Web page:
Gillard confident of win in contest against Rudd

Julia Gillard will face Kevin Rudd in a secret ballot for the leadership on Monday.

Sydney: On the eve of a crucial leadership
ballot, Australian Prime Minister Julia Gillard on Sunday said she
was "very confident" of a win to end the bitter challenge
posed by Kevin Rudd and unite the ruling Labor party for the
2013 general election.

Gillard, who became Australia`s first woman Prime
Minister in June 2010 after she ousted Rudd, will face him in
a secret ballot for the leadership tomorrow after he
dramatically resigned as foreign minister while on a visit to
the United States. He announced on Friday that he would
challenge Gillard for the leadership post.

Soon after Rudd`s surprise resignation on Wednesday,
Gillard called a ballot on Monday to end the leadership
speculation "once and for all."

Gillard, 50, arrived in Canberra today with her partner
Tim Mathieson and said she was "very confident of the strong
support of my colleagues."

"I believe Labor, every one of us, will unite after
Monday`s ballot. We will unite tomorrow and we will get our
shoulders to the wheel delivering Labor`s programme and
plans," Gillard told reporters.

"The important thing is that tomorrow`s ballot ends this
-- there is a result and following that result everyone
accepts it and unites and gets on with the job and I am
absolutely confident that will happen."

Gillard added she remained "convinced" that Labor could
defeat Opposition Leader Tony Abbott at an election in 2013.

Meanwhile, Rudd, 54, today maintained he was the party`s
best chance of winning the next election, but pledged to
support Gillard if he was rejected by caucus.

"If Julia Gillard is returned on Monday then she will
have my unequivocal support between now and the next election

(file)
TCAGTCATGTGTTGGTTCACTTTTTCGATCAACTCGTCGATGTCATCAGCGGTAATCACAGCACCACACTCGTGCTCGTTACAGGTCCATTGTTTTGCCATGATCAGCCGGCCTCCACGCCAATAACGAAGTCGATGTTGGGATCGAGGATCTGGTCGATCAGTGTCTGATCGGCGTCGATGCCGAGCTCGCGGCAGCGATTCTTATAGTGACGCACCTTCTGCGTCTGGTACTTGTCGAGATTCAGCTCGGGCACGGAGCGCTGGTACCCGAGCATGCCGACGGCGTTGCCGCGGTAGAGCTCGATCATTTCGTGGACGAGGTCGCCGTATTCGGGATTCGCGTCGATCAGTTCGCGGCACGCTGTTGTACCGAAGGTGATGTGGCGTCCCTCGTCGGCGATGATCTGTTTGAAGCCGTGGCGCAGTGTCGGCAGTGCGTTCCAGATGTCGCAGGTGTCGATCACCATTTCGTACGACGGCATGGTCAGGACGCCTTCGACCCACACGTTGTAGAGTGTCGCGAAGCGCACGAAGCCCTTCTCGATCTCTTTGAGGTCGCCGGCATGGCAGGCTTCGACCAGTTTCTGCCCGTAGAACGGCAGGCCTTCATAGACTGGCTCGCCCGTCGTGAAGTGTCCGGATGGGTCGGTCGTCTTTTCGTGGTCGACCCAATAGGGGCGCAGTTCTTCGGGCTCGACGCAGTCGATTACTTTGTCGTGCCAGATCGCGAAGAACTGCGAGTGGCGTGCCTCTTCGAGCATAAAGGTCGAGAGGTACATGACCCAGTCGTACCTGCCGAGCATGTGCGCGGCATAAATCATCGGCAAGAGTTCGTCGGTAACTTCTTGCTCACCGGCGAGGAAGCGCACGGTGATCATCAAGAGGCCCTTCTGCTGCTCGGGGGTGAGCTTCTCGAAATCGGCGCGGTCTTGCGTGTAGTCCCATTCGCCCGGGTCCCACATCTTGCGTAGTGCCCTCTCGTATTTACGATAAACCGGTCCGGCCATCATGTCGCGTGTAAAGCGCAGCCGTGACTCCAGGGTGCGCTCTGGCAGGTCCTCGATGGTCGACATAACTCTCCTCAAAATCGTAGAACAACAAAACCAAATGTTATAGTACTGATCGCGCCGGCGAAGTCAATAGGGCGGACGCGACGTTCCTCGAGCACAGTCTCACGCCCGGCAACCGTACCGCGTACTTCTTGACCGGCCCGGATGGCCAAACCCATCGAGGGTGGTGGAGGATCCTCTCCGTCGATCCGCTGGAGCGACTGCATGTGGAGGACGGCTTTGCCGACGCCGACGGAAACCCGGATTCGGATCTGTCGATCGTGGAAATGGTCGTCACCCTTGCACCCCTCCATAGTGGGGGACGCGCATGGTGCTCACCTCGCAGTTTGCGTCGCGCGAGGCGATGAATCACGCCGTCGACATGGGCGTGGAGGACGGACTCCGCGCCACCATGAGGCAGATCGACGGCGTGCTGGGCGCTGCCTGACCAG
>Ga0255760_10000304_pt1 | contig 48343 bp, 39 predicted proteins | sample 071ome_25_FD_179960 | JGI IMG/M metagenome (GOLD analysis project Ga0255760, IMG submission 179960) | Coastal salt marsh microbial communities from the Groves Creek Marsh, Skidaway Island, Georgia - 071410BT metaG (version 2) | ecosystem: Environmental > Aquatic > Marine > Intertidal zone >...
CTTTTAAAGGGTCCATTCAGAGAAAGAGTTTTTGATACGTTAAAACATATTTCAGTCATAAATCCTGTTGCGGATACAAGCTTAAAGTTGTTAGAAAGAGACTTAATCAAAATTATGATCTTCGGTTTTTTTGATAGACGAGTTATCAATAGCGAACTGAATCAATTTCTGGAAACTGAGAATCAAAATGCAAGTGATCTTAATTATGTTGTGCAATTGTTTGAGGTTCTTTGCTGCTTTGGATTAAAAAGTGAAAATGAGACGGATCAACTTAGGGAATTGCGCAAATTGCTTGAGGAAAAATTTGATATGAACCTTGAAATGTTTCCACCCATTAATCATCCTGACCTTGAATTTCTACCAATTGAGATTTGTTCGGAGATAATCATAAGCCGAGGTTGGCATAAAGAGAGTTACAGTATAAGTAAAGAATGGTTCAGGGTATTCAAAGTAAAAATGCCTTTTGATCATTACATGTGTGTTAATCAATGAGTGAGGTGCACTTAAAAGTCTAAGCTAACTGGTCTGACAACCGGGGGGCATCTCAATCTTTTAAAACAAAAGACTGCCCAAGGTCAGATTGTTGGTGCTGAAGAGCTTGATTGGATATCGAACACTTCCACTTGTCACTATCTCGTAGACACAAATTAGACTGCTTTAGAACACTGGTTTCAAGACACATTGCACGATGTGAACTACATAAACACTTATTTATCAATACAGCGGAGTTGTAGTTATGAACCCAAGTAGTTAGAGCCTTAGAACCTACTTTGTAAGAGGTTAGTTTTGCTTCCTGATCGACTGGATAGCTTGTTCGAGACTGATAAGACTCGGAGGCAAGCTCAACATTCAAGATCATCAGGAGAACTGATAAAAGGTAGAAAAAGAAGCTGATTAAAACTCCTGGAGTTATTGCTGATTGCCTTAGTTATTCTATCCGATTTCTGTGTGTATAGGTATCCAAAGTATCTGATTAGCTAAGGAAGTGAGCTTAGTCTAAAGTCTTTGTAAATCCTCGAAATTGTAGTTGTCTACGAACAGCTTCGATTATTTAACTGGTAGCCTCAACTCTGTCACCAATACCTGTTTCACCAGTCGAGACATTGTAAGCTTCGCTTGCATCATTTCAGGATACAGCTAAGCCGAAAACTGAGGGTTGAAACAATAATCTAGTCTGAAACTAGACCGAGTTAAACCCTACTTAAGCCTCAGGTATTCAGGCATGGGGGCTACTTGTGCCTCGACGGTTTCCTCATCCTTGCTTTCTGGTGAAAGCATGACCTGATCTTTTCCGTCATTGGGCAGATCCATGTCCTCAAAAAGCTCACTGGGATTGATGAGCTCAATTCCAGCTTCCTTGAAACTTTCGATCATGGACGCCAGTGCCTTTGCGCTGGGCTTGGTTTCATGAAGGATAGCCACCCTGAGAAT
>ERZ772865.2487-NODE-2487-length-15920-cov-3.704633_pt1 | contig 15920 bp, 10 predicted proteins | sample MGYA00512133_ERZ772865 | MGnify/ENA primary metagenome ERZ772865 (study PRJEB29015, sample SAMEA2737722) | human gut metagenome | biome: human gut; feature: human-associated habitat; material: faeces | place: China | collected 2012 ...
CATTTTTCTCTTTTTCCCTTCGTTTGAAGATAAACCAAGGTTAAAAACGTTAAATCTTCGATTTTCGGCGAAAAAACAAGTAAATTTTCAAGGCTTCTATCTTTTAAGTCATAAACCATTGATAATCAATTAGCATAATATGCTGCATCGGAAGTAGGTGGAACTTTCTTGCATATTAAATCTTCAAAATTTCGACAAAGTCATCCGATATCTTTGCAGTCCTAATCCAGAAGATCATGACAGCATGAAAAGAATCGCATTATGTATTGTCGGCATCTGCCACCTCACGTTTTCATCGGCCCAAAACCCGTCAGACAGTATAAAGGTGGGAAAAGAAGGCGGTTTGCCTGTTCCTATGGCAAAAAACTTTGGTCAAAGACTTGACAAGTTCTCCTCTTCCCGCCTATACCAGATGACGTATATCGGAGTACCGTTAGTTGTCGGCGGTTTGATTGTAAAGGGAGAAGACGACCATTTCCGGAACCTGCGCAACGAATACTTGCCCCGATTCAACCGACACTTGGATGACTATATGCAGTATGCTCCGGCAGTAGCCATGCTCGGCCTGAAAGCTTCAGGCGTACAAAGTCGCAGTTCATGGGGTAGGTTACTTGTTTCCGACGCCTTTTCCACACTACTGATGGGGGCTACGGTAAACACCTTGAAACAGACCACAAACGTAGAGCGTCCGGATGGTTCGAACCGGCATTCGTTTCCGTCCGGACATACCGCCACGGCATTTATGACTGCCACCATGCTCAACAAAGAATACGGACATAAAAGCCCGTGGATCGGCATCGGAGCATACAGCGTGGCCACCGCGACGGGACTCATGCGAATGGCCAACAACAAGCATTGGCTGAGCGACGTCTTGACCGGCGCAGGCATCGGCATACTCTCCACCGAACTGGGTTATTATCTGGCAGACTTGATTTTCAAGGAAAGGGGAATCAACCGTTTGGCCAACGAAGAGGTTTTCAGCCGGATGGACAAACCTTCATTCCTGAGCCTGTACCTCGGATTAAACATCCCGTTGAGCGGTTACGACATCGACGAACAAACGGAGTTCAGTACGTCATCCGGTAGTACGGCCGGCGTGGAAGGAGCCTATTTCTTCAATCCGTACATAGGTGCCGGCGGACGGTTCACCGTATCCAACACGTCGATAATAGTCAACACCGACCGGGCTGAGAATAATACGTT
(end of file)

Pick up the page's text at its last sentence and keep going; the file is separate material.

because we have interests way beyond individuals here," he
told Channel Nine.

Rudd said reports that he called the Prime Minister a
"childless, atheist, former Communist" in Adelaide were wrong.

"I don`t have any recollection of having said anything
of the sort," he said.

Rudd said his hand was forced into his dramatic
resignation from the foreign affairs portfolio in Washington
as Gillard refused to "repudiate" comments made against him by
senior ministers.

The former prime minister revisited the painful history
that saw him deposed in 2010 and said he was given no warning
that he was at risk of losing the party`s confidence because
his colleagues believed he was running a paralysed and chaotic

Rudd said he was doing his "absolute best" to steer
Australia through the ravages of the global financial crisis
and that his closest confidantes had ample opportunity to
raise their concerns.

Meanwhile, based on current declarations of support in
the 103-member caucus, The Australian newspaper said it
believes Gillard has the backing of 67 members to Rudd`s 31,
with five MPs still undecided.

The Gillard camp believes the Prime Minister will
receive up to 75 votes, while Rudd supporters say he is likely
to end up with about 35 votes.


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